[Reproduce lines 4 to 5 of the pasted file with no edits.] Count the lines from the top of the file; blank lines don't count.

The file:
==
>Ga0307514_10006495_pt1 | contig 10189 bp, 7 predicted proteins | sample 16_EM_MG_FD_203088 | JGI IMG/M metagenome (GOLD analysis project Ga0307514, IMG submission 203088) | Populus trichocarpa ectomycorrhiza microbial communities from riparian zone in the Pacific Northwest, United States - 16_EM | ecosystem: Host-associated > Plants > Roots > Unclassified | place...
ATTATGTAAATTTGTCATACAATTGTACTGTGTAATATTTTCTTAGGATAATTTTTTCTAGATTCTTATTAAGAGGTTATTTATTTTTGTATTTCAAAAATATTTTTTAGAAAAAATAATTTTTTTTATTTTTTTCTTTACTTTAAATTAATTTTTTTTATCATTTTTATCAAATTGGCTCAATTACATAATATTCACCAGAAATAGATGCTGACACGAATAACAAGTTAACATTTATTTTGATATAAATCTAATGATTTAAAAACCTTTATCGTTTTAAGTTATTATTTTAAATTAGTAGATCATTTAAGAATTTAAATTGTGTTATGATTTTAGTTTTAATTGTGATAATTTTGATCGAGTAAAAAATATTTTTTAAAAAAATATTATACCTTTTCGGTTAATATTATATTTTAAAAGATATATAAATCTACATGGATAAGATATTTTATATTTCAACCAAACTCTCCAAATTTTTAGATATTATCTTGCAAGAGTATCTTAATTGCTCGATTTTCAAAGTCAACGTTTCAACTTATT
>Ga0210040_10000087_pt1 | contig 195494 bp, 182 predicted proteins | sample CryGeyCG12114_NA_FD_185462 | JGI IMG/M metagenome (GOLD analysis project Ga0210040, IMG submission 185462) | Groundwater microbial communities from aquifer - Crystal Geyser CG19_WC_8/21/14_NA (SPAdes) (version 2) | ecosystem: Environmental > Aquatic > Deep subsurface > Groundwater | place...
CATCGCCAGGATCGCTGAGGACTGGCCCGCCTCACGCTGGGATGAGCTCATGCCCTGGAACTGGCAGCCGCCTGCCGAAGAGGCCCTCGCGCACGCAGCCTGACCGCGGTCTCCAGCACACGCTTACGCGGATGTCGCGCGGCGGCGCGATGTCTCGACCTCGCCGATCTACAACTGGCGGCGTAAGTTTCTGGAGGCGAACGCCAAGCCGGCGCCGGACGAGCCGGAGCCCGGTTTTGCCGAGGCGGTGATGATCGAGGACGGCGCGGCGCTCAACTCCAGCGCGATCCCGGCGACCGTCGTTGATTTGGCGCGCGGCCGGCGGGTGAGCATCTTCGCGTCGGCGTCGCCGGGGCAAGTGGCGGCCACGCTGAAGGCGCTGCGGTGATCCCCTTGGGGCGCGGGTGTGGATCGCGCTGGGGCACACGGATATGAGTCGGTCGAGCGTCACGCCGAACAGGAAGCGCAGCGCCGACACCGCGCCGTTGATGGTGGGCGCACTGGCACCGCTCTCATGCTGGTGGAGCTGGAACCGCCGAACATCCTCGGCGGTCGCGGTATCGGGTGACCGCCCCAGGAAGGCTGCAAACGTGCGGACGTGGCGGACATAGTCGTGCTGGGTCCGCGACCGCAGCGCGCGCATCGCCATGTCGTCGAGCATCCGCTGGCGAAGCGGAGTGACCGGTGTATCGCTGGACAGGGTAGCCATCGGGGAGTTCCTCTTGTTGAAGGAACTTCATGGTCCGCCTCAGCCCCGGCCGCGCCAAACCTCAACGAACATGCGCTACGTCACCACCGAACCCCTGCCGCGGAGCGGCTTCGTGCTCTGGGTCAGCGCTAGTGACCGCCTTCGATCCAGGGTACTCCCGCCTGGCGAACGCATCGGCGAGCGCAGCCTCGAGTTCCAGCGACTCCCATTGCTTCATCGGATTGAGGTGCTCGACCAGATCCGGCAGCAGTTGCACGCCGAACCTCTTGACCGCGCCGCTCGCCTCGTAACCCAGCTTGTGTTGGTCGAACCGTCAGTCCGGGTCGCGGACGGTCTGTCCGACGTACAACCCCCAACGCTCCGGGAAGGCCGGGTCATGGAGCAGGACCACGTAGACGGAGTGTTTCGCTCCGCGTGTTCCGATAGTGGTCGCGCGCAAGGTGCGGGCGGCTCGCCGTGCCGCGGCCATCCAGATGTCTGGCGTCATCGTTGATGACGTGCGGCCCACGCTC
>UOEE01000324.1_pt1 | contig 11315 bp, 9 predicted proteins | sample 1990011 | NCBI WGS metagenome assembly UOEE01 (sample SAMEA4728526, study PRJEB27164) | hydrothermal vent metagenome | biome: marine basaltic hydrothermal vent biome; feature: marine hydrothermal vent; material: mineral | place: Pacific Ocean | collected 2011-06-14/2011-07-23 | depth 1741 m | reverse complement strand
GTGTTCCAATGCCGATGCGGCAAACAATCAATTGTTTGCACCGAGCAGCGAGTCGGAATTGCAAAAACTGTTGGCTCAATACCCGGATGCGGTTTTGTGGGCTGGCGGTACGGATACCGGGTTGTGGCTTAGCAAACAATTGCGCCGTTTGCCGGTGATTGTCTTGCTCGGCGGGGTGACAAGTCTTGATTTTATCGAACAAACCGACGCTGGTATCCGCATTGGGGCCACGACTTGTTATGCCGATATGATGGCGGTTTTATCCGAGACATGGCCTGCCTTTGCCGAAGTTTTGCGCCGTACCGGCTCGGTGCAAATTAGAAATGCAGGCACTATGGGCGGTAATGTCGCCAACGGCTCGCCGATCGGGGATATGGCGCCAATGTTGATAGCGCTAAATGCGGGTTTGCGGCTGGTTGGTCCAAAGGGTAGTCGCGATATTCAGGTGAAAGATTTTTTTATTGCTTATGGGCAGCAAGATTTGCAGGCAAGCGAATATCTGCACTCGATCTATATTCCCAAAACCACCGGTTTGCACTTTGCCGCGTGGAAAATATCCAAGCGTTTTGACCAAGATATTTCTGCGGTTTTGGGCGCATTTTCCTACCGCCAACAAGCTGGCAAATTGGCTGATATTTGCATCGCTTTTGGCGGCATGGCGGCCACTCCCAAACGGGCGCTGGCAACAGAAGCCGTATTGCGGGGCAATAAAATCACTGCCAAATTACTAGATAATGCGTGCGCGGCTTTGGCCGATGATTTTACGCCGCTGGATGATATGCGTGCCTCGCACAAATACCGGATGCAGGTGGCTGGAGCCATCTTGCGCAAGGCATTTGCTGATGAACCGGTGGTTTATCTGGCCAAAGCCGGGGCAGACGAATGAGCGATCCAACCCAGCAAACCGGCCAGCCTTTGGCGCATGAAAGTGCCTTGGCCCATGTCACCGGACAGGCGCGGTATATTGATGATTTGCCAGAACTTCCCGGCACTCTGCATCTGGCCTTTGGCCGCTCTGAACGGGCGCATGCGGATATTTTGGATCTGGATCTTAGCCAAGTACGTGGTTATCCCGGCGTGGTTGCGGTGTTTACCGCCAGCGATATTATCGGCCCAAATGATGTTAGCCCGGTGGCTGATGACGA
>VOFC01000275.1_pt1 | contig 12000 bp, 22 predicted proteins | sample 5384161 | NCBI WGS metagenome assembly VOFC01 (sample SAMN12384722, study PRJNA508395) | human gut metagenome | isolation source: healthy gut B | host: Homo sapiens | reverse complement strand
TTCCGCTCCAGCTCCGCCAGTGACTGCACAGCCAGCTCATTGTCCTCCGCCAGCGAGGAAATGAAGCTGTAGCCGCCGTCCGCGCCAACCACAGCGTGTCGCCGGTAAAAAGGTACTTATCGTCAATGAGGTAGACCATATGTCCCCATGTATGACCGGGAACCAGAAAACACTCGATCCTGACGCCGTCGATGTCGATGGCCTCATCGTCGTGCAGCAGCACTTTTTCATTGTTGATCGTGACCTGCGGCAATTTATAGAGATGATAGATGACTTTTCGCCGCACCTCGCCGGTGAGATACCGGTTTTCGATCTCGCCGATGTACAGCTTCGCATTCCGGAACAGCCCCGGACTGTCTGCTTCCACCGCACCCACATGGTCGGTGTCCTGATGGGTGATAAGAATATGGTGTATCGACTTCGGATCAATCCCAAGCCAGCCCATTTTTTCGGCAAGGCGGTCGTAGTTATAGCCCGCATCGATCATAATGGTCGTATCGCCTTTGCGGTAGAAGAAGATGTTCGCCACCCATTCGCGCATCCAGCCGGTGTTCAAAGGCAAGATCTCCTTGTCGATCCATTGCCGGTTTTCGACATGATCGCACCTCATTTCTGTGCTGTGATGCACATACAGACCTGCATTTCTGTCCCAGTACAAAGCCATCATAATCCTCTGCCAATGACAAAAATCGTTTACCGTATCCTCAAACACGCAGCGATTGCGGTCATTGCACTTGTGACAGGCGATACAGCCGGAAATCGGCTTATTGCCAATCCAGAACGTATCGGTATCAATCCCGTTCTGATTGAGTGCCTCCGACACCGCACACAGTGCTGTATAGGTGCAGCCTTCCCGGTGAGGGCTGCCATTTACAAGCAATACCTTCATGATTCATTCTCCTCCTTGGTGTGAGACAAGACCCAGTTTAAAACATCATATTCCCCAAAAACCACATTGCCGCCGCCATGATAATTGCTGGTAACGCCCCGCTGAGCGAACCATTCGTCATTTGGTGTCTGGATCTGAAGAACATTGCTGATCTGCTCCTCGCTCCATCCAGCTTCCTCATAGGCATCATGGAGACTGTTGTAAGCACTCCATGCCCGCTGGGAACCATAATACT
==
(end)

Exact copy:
CATCGCCAGGATCGCTGAGGACTGGCCCGCCTCACGCTGGGATGAGCTCATGCCCTGGAACTGGCAGCCGCCTGCCGAAGAGGCCCTCGCGCACGCAGCCTGACCGCGGTCTCCAGCACACGCTTACGCGGATGTCGCGCGGCGGCGCGATGTCTCGACCTCGCCGATCTACAACTGGCGGCGTAAGTTTCTGGAGGCGAACGCCAAGCCGGCGCCGGACGAGCCGGAGCCCGGTTTTGCCGAGGCGGTGATGATCGAGGACGGCGCGGCGCTCAACTCCAGCGCGATCCCGGCGACCGTCGTTGATTTGGCGCGCGGCCGGCGGGTGAGCATCTTCGCGTCGGCGTCGCCGGGGCAAGTGGCGGCCACGCTGAAGGCGCTGCGGTGATCCCCTTGGGGCGCGGGTGTGGATCGCGCTGGGGCACACGGATATGAGTCGGTCGAGCGTCACGCCGAACAGGAAGCGCAGCGCCGACACCGCGCCGTTGATGGTGGGCGCACTGGCACCGCTCTCATGCTGGTGGAGCTGGAACCGCCGAACATCCTCGGCGGTCGCGGTATCGGGTGACCGCCCCAGGAAGGCTGCAAACGTGCGGACGTGGCGGACATAGTCGTGCTGGGTCCGCGACCGCAGCGCGCGCATCGCCATGTCGTCGAGCATCCGCTGGCGAAGCGGAGTGACCGGTGTATCGCTGGACAGGGTAGCCATCGGGGAGTTCCTCTTGTTGAAGGAACTTCATGGTCCGCCTCAGCCCCGGCCGCGCCAAACCTCAACGAACATGCGCTACGTCACCACCGAACCCCTGCCGCGGAGCGGCTTCGTGCTCTGGGTCAGCGCTAGTGACCGCCTTCGATCCAGGGTACTCCCGCCTGGCGAACGCATCGGCGAGCGCAGCCTCGAGTTCCAGCGACTCCCATTGCTTCATCGGATTGAGGTGCTCGACCAGATCCGGCAGCAGTTGCACGCCGAACCTCTTGACCGCGCCGCTCGCCTCGTAACCCAGCTTGTGTTGGTCGAACCGTCAGTCCGGGTCGCGGACGGTCTGTCCGACGTACAACCCCCAACGCTCCGGGAAGGCCGGGTCATGGAGCAGGACCACGTAGACGGAGTGTTTCGCTCCGCGTGTTCCGATAGTGGTCGCGCGCAAGGTGCGGGCGGCTCGCCGTGCCGCGGCCATCCAGATGTCTGGCGTCATCGTTGATGACGTGCGGCCCACGCTC
>UOEE01000324.1_pt1 | contig 11315 bp, 9 predicted proteins | sample 1990011 | NCBI WGS metagenome assembly UOEE01 (sample SAMEA4728526, study PRJEB27164) | hydrothermal vent metagenome | biome: marine basaltic hydrothermal vent biome; feature: marine hydrothermal vent; material: mineral | place: Pacific Ocean | collected 2011-06-14/2011-07-23 | depth 1741 m | reverse complement strand